Ever wonder how lottery winners and high-profile sports players can end up going bankrupt? The answer is lifestyle creep. As your income rises and you have more money in your savings account, it can seem like less of a big deal to treat yourself to the new car, upgraded phone, or better restaurant dinners. As these expenses pile up, it can put even high earners back into the paycheck-to-paycheck cycle. Living stingy lets you bypass these temptations because you’re committed to only spending on the basics, not luxuries.
3. Find joy in the smaller things in life
Dopamine is an interesting chemical. While many people chase big, expensive goals in search of a happiness rush, the biggest predictor of life satisfaction according to Harvard is the strength of social relationships. And as the Beatles so eloquently put it, money can’t buy you love. Spending time with friends, loved ones, and community groups might cost money sometimes, but there are also a ton of free ways to have fun that give you opportunities to bond with others and add fulfillment to your life. Being tight with your money can let you step back from the race to find bigger and better sources of happiness and appreciate the little things instead.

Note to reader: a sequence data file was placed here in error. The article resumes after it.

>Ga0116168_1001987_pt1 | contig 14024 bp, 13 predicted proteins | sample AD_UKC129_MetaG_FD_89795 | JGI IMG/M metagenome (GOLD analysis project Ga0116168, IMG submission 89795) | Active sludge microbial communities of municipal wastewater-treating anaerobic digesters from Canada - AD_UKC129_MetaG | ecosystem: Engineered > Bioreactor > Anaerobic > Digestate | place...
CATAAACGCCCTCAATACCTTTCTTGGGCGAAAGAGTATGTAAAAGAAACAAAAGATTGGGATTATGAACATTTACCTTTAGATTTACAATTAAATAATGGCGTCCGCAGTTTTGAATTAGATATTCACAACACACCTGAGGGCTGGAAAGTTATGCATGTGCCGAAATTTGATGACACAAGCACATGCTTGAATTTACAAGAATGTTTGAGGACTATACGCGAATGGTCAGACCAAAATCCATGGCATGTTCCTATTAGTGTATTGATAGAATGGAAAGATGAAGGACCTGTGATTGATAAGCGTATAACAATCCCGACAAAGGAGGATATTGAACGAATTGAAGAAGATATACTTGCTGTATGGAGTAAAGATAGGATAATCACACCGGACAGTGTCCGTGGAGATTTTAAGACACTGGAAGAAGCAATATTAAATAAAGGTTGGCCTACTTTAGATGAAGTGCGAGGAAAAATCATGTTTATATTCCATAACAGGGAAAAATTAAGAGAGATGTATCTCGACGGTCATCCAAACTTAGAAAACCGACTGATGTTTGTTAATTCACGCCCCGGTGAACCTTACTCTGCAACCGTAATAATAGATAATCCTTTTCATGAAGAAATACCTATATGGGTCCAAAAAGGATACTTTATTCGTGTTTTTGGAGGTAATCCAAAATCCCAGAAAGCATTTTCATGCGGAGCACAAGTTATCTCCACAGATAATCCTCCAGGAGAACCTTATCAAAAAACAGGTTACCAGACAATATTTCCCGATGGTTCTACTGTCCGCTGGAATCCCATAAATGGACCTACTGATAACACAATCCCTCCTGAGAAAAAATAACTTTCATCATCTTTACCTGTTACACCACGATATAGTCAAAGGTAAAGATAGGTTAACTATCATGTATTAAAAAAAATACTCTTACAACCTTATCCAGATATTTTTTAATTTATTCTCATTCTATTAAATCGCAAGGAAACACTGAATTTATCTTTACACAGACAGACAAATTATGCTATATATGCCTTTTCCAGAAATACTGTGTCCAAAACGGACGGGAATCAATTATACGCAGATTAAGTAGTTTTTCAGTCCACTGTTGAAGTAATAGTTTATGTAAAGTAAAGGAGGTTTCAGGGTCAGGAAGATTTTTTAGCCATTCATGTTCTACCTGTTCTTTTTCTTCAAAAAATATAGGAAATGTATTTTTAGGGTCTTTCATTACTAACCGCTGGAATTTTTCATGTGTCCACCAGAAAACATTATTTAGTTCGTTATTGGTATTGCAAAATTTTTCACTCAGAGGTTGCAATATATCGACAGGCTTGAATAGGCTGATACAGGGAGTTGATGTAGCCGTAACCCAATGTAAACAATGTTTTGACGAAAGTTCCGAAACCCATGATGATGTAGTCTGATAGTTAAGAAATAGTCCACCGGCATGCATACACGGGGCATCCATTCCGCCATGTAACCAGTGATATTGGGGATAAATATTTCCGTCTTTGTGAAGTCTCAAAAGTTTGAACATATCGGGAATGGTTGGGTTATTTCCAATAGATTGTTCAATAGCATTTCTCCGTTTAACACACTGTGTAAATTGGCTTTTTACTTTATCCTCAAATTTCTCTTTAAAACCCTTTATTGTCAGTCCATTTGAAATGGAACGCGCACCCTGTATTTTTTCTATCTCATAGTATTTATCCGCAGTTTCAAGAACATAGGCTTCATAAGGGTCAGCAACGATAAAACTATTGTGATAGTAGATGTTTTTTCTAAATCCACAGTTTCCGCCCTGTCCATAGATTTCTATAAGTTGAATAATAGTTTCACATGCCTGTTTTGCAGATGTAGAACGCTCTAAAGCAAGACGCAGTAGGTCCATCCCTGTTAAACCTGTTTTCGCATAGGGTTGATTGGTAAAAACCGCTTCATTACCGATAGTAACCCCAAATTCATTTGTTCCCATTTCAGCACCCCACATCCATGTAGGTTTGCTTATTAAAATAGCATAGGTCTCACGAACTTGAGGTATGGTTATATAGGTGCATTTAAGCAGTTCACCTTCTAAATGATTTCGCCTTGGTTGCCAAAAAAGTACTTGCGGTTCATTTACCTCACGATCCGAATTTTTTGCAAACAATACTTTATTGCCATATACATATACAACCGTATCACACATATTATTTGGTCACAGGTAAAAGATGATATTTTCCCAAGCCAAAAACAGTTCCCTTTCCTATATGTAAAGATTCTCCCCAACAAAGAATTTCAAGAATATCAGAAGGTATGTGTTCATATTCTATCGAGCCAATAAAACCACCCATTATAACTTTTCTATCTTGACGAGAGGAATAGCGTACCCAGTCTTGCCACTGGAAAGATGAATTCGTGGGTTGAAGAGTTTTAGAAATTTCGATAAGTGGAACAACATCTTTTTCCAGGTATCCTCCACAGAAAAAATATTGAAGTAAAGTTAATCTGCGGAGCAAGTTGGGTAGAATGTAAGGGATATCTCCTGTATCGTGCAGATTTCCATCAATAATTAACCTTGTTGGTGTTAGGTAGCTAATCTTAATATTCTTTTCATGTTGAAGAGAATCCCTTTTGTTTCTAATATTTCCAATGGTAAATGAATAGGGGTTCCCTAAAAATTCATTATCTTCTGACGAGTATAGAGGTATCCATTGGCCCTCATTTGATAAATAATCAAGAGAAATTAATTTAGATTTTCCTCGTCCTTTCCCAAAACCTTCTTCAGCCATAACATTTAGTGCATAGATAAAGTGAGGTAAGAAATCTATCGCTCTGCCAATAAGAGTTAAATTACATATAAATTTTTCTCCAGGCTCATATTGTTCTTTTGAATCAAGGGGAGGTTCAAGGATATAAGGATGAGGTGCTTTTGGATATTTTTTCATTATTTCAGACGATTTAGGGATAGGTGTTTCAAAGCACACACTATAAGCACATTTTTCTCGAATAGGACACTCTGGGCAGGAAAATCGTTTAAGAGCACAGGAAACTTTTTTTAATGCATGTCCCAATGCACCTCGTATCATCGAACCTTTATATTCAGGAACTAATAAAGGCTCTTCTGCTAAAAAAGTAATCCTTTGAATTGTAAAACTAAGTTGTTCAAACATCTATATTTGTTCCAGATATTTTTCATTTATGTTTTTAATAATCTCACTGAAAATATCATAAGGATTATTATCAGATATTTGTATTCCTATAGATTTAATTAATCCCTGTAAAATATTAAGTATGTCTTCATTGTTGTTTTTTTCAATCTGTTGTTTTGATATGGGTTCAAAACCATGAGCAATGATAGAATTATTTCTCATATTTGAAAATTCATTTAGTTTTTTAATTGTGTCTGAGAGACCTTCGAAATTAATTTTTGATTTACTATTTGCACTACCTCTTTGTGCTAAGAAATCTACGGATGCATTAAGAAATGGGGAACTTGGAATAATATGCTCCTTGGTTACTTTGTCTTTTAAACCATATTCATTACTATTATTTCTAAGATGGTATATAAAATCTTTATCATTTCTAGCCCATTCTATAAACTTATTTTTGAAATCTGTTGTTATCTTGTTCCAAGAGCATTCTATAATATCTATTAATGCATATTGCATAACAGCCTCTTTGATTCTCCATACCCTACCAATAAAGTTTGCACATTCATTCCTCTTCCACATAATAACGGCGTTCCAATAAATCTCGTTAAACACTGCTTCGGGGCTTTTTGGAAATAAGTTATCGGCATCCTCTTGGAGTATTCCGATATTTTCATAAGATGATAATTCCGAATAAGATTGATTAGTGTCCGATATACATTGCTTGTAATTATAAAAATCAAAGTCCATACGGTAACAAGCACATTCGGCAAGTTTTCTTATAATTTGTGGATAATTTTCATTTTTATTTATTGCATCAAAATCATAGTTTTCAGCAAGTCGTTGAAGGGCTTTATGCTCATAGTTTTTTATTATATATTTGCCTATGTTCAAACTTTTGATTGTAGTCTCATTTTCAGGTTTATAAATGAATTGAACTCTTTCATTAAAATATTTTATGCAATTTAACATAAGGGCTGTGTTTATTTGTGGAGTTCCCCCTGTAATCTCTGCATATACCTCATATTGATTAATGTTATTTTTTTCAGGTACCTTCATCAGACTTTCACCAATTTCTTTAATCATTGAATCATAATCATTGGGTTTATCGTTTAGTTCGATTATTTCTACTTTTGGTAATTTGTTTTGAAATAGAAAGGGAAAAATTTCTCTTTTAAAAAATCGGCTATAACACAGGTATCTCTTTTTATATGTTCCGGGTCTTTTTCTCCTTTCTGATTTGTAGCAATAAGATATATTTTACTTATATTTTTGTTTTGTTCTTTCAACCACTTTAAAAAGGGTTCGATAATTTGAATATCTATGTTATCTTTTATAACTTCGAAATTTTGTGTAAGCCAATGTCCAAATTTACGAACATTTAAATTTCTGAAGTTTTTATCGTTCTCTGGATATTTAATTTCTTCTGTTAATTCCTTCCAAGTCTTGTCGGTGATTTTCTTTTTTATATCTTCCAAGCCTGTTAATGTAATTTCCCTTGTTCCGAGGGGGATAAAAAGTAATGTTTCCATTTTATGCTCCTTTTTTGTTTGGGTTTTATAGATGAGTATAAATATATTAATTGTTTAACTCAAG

4. Invest more money & grow your net worth faster
After you have a solid emergency fund, you can put your extra cash to work for you by investing in the market. Due to compounding growth over the years, every dollar you save now could triple, quadruple, or more by the time you’re ready to withdraw it. Thus, making sacrifices and living stingy now can have huge payoffs later, especially if you’re eyeing an early retirement.
The Risks of Living Stingy